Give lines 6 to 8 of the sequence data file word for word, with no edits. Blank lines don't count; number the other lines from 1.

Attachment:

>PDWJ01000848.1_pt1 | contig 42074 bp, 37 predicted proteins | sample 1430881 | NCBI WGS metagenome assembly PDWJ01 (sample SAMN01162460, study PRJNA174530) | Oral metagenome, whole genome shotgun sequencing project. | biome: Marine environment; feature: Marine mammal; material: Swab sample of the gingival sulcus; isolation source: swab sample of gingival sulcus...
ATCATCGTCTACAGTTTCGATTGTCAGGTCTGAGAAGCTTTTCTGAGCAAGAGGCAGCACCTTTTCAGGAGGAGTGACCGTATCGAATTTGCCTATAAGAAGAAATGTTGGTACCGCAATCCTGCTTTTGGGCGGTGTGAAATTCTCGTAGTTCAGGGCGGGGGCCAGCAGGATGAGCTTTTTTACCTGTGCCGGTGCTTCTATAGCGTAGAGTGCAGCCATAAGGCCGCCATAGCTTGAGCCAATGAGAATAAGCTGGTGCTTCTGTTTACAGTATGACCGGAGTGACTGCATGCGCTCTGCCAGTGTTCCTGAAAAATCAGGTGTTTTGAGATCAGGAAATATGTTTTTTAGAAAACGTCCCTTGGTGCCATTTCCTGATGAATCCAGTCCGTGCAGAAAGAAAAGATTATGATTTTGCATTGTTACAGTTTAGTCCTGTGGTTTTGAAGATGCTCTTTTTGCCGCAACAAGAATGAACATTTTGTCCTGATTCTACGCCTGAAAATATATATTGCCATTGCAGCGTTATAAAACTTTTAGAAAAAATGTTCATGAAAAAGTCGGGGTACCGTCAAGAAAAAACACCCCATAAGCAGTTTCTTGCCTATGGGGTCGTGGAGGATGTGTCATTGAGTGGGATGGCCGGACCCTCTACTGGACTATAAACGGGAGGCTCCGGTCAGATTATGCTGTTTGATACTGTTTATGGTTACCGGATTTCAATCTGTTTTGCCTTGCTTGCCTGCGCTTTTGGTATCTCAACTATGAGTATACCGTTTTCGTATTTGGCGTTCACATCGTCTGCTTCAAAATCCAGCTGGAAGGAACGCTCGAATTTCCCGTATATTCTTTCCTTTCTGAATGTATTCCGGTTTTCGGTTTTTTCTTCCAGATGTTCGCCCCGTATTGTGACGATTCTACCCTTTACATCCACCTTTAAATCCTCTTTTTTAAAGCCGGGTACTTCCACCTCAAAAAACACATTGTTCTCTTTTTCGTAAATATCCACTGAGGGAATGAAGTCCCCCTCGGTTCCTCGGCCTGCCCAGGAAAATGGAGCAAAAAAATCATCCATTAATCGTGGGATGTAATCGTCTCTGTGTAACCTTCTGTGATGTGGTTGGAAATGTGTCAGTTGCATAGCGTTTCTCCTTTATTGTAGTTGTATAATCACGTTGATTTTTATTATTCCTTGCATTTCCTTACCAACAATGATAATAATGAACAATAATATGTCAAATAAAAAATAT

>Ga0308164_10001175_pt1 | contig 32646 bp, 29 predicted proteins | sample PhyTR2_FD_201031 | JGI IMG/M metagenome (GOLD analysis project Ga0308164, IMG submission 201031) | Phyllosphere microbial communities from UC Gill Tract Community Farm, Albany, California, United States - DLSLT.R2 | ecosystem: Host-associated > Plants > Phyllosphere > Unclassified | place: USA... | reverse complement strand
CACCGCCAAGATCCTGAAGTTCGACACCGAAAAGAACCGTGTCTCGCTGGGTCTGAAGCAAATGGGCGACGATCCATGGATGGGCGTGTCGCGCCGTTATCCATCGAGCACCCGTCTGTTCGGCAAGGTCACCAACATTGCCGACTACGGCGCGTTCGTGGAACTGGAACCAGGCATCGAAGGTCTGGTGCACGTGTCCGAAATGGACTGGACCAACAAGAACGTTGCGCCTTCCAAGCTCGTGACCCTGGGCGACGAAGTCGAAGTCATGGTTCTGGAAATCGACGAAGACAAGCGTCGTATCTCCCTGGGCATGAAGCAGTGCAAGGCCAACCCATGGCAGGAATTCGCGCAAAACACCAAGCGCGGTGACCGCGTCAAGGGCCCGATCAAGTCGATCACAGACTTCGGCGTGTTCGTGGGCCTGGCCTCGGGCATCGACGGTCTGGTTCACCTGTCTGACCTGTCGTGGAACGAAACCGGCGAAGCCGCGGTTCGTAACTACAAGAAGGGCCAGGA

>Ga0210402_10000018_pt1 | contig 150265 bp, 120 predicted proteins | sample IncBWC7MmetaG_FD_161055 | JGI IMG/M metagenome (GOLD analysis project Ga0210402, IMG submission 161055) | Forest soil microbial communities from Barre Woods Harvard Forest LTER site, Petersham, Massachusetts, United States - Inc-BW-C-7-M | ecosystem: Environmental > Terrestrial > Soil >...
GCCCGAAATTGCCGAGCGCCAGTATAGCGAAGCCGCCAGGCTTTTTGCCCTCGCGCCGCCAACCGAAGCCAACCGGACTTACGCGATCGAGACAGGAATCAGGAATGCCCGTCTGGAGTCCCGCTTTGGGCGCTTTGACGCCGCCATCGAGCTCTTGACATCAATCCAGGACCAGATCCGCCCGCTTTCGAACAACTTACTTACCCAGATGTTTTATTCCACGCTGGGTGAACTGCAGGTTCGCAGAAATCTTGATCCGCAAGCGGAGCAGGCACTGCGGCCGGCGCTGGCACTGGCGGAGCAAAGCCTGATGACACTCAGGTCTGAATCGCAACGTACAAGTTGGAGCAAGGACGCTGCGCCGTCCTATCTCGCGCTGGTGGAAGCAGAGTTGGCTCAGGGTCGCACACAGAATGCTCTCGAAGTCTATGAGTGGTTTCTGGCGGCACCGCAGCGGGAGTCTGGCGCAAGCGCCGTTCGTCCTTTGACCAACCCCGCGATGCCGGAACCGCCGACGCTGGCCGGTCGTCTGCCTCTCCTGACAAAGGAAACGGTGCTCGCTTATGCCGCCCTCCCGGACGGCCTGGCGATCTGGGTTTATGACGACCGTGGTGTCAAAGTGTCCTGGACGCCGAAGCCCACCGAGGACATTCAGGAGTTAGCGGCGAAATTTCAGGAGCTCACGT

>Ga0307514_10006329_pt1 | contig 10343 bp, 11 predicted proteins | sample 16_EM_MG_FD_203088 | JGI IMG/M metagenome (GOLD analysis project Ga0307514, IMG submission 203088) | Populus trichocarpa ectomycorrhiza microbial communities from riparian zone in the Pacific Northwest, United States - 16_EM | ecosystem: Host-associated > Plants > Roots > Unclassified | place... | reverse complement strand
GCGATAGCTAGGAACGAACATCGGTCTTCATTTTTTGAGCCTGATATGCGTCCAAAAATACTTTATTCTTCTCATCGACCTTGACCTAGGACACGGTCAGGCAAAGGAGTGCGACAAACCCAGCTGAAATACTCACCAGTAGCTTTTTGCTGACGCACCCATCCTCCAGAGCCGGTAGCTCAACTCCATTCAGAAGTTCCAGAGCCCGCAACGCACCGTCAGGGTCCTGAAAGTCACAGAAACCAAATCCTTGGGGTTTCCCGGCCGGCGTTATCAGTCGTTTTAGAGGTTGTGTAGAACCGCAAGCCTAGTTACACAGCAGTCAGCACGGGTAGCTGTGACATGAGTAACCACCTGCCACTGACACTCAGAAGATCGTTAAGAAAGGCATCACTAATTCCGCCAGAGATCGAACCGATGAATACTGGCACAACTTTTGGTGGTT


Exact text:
GCCCGAAATTGCCGAGCGCCAGTATAGCGAAGCCGCCAGGCTTTTTGCCCTCGCGCCGCCAACCGAAGCCAACCGGACTTACGCGATCGAGACAGGAATCAGGAATGCCCGTCTGGAGTCCCGCTTTGGGCGCTTTGACGCCGCCATCGAGCTCTTGACATCAATCCAGGACCAGATCCGCCCGCTTTCGAACAACTTACTTACCCAGATGTTTTATTCCACGCTGGGTGAACTGCAGGTTCGCAGAAATCTTGATCCGCAAGCGGAGCAGGCACTGCGGCCGGCGCTGGCACTGGCGGAGCAAAGCCTGATGACACTCAGGTCTGAATCGCAACGTACAAGTTGGAGCAAGGACGCTGCGCCGTCCTATCTCGCGCTGGTGGAAGCAGAGTTGGCTCAGGGTCGCACACAGAATGCTCTCGAAGTCTATGAGTGGTTTCTGGCGGCACCGCAGCGGGAGTCTGGCGCAAGCGCCGTTCGTCCTTTGACCAACCCCGCGATGCCGGAACCGCCGACGCTGGCCGGTCGTCTGCCTCTCCTGACAAAGGAAACGGTGCTCGCTTATGCCGCCCTCCCGGACGGCCTGGCGATCTGGGTTTATGACGACCGTGGTGTCAAAGTGTCCTGGACGCCGAAGCCCACCGAGGACATTCAGGAGTTAGCGGCGAAATTTCAGGAGCTCACGT

>Ga0307514_10006329_pt1 | contig 10343 bp, 11 predicted proteins | sample 16_EM_MG_FD_203088 | JGI IMG/M metagenome (GOLD analysis project Ga0307514, IMG submission 203088) | Populus trichocarpa ectomycorrhiza microbial communities from riparian zone in the Pacific Northwest, United States - 16_EM | ecosystem: Host-associated > Plants > Roots > Unclassified | place... | reverse complement strand
GCGATAGCTAGGAACGAACATCGGTCTTCATTTTTTGAGCCTGATATGCGTCCAAAAATACTTTATTCTTCTCATCGACCTTGACCTAGGACACGGTCAGGCAAAGGAGTGCGACAAACCCAGCTGAAATACTCACCAGTAGCTTTTTGCTGACGCACCCATCCTCCAGAGCCGGTAGCTCAACTCCATTCAGAAGTTCCAGAGCCCGCAACGCACCGTCAGGGTCCTGAAAGTCACAGAAACCAAATCCTTGGGGTTTCCCGGCCGGCGTTATCAGTCGTTTTAGAGGTTGTGTAGAACCGCAAGCCTAGTTACACAGCAGTCAGCACGGGTAGCTGTGACATGAGTAACCACCTGCCACTGACACTCAGAAGATCGTTAAGAAAGGCATCACTAATTCCGCCAGAGATCGAACCGATGAATACTGGCACAACTTTTGGTGGTT